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Tuesday, September 19, 2017

Solar eclipse attracts thousands to visit Columbia

MU astrophysics and general relativity graduate student Sean Baldridge: “While eclipses are common, having a path of totality cross over your house is what is rare. We just got lucky here in Columbia.”

A small crowd gathers at the top of a rock bluff in Capen Park to wait for the solar eclipse.

Lane Burdette/Staff Photographer

Zoe Rich, left, and Nick Sondermann, right, gaze at the eclipse through Mizzou solar eclipse glasses.

Kate Seaman/Staff Photographer

On Monday, people from all across the country drove, flew or bussed to one of many towns on a small line known as the “path of totality.” They crossed their fingers for clear skies and prayed they wouldn’t go blind from the experience. The solar eclipse of 2017 brought people from all over the nation together to wear filtered cardboard glasses and watch the moon cover the sun for two minutes.

Columbia, Missouri, was one of these towns that attracted a ton of foot traffic. Students, alumni and strangers alike filled the streets, climbed to rooftops and surrounded the Columns to watch the total eclipse that the town had been anticipating for years.

“Finding a site where there is a total eclipse, opposed to a partial, is something which has no equal in terms of astronomical spectacle,” MU astrophysics graduate student Sean Baldridge said. “Seeing an eclipse even at 99 percent doesn't compare to totality.”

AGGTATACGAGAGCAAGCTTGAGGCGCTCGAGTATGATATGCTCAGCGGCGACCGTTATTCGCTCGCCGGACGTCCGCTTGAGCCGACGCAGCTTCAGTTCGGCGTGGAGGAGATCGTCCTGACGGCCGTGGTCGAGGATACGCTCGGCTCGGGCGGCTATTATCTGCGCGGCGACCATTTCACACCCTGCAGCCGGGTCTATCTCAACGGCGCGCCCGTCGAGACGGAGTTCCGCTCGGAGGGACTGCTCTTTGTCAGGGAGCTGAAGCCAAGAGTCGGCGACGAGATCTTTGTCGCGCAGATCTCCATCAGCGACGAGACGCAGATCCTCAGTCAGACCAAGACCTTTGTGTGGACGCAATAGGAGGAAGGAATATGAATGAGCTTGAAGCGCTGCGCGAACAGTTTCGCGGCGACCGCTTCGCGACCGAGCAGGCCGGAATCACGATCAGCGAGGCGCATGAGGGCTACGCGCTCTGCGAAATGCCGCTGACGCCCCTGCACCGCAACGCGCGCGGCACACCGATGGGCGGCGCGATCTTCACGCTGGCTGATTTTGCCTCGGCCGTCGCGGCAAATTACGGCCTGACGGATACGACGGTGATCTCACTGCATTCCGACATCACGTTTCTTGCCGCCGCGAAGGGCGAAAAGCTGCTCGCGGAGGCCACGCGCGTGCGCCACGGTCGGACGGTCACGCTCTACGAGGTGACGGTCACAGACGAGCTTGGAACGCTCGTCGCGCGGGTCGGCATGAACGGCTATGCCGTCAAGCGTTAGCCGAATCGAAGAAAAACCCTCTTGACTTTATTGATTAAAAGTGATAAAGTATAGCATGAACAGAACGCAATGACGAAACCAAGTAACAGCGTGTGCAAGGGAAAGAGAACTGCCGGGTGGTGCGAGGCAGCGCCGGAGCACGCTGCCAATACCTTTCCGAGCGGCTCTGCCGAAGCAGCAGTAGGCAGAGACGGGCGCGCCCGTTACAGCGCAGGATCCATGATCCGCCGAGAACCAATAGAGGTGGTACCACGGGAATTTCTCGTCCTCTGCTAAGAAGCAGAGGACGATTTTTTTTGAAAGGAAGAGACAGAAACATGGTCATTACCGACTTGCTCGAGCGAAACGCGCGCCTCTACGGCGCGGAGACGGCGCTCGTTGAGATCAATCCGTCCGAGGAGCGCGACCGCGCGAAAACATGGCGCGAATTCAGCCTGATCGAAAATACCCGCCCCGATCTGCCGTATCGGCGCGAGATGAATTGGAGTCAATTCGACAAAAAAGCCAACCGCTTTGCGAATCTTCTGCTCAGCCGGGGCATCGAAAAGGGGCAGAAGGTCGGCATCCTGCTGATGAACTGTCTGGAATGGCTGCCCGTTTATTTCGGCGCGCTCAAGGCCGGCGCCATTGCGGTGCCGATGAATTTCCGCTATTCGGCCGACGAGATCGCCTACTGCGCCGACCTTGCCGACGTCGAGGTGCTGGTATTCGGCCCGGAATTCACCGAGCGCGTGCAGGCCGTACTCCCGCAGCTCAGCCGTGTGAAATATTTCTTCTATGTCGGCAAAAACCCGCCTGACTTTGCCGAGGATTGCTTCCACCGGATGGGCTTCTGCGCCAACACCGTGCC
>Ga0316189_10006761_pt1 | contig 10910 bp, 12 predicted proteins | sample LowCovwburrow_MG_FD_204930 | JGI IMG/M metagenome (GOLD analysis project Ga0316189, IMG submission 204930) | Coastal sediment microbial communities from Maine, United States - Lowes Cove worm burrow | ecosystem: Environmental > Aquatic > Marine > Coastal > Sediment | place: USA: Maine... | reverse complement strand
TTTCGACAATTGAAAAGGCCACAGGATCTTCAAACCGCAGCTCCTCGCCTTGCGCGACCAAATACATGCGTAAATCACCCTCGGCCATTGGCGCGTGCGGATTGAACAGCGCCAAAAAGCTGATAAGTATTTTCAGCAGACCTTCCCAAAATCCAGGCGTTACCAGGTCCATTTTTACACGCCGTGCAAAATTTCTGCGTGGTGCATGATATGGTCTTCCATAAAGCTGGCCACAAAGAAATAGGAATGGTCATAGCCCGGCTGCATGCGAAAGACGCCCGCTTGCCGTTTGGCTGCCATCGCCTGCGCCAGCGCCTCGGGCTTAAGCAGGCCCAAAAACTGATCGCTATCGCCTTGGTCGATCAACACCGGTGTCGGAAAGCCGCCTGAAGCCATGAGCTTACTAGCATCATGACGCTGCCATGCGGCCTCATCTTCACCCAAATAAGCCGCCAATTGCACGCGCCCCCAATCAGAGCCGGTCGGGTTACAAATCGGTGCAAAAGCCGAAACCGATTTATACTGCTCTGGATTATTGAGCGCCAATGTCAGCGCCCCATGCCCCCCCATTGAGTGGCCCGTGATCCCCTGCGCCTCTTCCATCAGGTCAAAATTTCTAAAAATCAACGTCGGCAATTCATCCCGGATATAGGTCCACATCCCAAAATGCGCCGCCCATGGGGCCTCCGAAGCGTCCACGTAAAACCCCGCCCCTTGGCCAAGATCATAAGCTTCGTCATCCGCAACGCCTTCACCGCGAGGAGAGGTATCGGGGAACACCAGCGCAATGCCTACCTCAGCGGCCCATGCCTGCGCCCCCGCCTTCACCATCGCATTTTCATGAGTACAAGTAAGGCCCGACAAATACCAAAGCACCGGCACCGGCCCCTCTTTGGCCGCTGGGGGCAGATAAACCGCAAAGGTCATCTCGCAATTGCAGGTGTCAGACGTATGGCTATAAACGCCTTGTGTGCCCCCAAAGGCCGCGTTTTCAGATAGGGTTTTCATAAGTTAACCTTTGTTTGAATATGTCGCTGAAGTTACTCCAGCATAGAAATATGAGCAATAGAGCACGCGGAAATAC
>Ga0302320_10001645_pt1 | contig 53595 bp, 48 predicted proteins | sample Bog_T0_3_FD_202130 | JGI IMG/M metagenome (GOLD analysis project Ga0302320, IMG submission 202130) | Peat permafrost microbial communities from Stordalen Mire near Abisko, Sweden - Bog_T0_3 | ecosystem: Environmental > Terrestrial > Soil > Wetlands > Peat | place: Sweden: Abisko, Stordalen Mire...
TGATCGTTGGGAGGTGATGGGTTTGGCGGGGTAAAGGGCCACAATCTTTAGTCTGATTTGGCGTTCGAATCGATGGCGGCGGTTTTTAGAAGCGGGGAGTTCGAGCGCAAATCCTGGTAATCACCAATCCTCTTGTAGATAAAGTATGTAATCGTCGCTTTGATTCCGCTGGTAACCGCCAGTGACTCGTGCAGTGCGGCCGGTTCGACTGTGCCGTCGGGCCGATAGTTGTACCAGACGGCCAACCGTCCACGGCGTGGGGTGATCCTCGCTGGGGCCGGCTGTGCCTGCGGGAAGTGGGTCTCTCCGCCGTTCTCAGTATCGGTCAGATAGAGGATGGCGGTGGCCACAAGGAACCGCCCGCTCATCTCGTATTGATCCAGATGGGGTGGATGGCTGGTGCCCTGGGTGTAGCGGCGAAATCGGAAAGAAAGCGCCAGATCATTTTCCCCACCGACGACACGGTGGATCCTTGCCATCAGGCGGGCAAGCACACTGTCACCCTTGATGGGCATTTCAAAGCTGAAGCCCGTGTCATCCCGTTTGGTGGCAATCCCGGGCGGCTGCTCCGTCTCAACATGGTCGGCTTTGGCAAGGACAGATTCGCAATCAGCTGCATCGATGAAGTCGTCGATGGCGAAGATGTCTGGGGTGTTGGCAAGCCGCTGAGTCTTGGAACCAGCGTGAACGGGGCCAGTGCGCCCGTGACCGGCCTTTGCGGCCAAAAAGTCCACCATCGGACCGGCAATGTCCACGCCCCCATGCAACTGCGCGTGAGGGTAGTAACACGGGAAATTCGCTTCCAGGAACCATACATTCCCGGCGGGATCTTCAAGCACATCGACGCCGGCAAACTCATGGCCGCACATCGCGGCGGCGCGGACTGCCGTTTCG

There is an assumption that total solar eclipses are rare, but in reality, they happen nearly every year and a half. The last one visible from the U.S. was in 1991, though it could only be seen from the edge of Hawaii. There were also total eclipses visible from corners of the country in 1979, 1970, 1963 and many other years past. But, with paths of totality over the Atlantic or in the middle of a less populated country, they don’t garner a lot of attention.

“While eclipses are common, having a path of totality cross over your house is what is rare,” Baldridge said. “We just got lucky here in Columbia.”

The eclipse of 2017 had a path of totality stretching from Oregon to South Carolina. The U.S. hadn’t seen this much totality since 1918, while the state of Missouri hadn’t seen any totality since 1869.

Local businesses took advantage of the eclipse as a chance to attract customers. Harpo’s opened just for the eclipse with special deals.

“We worked with a lot of promoters,” Harpo’s general manager Marina Spadarotto said. “A main one was Blue Moon because we were trying to incorporate the moon and eclipse.”

The bar had deals on Blue Moon, mimosas and Bloody Marys, along with bottles of champagne for those who reserved tables.

Other businesses such as Shakespeare’s Pizza got into the eclipse spirit without any special deals.

“We sold eclipse T-shirts and glasses, but we were sold out by the time the eclipse came,” General Manager Cara Giessing said.

According to NASA, the next solar eclipse to hit the United States will take place on April 8, 2024. The path of totality will go through the bootheel of Missouri.

Edited by Sarah Hallam | shallam@themaneater.com

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